Rangeland and Grazing Issues

Federal Grazing Lands

Range and forest lands constitute a significant portion of New Mexico’s 78 million-acre land base, with federal agencies controlling approximately 34 percent of the land mass of New Mexico.  State trust and private land intermingle with federal land, resulting in a mosaic of ownership that complicates rangeland management.  A single ranch often contains private, state trust, and federal land – each with its own set of requirements, leases, permits, and administrators.  The predominance of non-private grazing lands, public rangeland laws and regulations, and executive and judicial orders and decisions have transformed the regulatory environment in which livestock producers operate, affecting the stability of New Mexico’s livestock industry.

NMDA cooperates with ranchers, the U.S. Bureau of Land Management, the U.S. Forest Service, and other agencies to address problems that occur due to federal laws, such as the Endangered Species Act and the Clean Water Act, with the goal of developing appropriate grazing strategies to protect the range while meeting the needs of the rancher.  When drought, wildfire, or competition between wildlife and livestock temporarily reduces the forage available for consumption, livestock and wildlife numbers may need to be adjusted to allow the range to recover.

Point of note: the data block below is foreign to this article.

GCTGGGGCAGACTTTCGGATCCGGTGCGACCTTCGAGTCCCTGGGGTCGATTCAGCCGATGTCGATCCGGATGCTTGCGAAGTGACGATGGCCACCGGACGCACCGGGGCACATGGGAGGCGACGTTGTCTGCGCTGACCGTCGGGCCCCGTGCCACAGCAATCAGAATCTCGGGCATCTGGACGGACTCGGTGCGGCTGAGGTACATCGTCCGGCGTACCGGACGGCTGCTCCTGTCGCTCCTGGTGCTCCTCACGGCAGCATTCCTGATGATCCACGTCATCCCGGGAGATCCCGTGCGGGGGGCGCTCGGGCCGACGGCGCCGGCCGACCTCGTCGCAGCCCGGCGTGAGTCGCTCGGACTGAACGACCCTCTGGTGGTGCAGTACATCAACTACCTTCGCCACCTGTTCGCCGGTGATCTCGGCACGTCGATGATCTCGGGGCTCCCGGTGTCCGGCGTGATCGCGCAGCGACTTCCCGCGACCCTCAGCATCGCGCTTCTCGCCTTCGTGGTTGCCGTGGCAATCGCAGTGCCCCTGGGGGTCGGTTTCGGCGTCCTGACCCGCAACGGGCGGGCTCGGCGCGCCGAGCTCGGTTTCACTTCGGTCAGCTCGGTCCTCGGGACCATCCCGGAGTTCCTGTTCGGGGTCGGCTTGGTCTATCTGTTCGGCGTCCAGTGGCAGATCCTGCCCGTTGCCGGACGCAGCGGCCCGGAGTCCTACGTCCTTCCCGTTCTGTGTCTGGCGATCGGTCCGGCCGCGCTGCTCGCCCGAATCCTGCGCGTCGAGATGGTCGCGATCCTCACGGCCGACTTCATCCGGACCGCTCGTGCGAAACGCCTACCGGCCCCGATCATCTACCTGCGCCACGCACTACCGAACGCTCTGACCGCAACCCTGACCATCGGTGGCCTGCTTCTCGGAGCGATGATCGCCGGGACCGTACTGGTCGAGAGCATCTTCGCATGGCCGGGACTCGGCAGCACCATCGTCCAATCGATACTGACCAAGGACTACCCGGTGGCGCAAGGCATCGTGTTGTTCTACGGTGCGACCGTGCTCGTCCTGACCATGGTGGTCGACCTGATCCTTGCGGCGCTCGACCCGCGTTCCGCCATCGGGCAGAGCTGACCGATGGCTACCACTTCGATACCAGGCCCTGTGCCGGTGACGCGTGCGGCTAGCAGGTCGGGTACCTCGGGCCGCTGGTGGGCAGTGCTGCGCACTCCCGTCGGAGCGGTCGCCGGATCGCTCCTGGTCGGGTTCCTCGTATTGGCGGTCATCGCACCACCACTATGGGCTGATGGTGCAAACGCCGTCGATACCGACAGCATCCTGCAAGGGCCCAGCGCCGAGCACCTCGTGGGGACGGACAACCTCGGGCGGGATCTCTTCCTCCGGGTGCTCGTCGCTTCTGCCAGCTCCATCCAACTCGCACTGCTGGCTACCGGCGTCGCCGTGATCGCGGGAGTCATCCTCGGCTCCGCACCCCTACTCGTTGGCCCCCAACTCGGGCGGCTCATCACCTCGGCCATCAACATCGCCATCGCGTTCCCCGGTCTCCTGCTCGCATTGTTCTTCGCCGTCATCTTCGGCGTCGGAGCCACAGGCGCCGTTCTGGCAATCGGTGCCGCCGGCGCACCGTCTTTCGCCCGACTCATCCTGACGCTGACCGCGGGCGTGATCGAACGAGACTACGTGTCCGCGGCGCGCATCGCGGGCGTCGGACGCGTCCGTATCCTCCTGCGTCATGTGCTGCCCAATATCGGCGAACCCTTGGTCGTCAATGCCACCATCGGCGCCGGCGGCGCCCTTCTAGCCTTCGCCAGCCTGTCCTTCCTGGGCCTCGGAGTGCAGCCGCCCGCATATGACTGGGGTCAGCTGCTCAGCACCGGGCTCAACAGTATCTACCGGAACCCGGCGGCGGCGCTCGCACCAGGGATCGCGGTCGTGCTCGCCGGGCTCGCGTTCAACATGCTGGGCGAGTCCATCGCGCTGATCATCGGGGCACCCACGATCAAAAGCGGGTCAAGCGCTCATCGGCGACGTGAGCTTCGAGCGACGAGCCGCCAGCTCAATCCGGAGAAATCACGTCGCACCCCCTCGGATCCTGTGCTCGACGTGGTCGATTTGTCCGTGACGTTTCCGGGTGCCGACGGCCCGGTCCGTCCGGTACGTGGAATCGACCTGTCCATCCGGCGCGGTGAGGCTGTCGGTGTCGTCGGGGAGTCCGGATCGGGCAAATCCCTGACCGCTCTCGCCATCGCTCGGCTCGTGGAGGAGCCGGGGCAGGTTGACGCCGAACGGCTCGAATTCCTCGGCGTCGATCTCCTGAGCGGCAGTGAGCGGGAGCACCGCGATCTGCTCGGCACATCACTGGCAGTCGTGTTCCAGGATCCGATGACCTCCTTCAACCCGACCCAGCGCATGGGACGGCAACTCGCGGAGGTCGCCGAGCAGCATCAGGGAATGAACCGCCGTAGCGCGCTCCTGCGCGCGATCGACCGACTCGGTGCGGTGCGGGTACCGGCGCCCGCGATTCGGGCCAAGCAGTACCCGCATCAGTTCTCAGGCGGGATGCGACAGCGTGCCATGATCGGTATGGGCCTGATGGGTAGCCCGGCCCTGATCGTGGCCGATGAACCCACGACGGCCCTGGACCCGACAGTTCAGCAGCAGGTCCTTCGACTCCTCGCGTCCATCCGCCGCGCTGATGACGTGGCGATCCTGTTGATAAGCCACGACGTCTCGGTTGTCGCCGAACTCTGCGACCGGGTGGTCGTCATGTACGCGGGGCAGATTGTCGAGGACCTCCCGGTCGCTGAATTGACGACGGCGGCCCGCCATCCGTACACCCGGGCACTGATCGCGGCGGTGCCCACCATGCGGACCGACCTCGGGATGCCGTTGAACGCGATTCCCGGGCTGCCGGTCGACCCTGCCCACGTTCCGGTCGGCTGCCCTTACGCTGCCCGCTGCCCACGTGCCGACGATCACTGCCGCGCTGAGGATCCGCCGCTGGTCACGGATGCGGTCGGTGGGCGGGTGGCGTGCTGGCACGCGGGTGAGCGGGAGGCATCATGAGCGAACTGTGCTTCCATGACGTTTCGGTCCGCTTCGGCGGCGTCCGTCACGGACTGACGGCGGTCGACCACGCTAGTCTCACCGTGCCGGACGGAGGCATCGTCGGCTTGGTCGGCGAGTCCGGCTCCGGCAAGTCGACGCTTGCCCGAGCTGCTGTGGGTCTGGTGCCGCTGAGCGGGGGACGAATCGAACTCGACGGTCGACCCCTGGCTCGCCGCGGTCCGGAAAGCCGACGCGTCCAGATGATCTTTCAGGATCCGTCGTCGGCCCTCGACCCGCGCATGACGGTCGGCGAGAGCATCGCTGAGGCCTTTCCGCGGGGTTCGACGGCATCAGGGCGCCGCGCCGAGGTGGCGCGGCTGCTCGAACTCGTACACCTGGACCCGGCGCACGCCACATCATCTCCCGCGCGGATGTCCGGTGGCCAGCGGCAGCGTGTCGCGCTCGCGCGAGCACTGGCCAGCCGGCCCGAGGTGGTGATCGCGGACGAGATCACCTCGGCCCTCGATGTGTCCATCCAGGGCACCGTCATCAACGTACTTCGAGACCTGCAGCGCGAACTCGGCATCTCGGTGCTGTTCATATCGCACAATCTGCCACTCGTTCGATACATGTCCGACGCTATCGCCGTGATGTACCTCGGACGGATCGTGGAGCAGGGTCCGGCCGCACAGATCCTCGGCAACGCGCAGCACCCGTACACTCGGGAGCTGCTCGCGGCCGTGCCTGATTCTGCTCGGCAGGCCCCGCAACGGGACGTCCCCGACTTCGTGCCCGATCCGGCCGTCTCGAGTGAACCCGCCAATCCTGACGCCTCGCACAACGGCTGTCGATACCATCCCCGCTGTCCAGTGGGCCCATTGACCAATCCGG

Defining the appropriate stewardship level requires cooperation by the rancher and perhaps several state and federal agencies.  NMDA maintains a liaison with appropriate individuals and government agencies to enhance understanding and cooperation regarding mutual opportunities and challenges related to rangeland management in New Mexico.

The Public Rangelands Improvement Act requires federal agencies to consult, cooperate, and coordinate with grazing permittees and the state to develop allotment (range) management plans.  NMDA provides technical expertise during this process.

 

Farm and Range Improvement Fund (FRIF)

NMDA works with county commissioners to expend funds derived from the state’s share of Taylor Grazing Act fees paid to U.S. Bureau of Land Management.  These funds are returned to the state and distributed to the originating counties.  The law defines six purposes for the funds relating to conservation of resources and infrastructure, which affect the livestock industry directly.  NMDA provides a liaison between the director/secretary, appointed FRIF representatives in the counties and county commissioners.

land

 

FRIF Report FY2013

Rangeland Protection Act

Noxious weeds information

Departure from Average NDVI Map (06/09/14)

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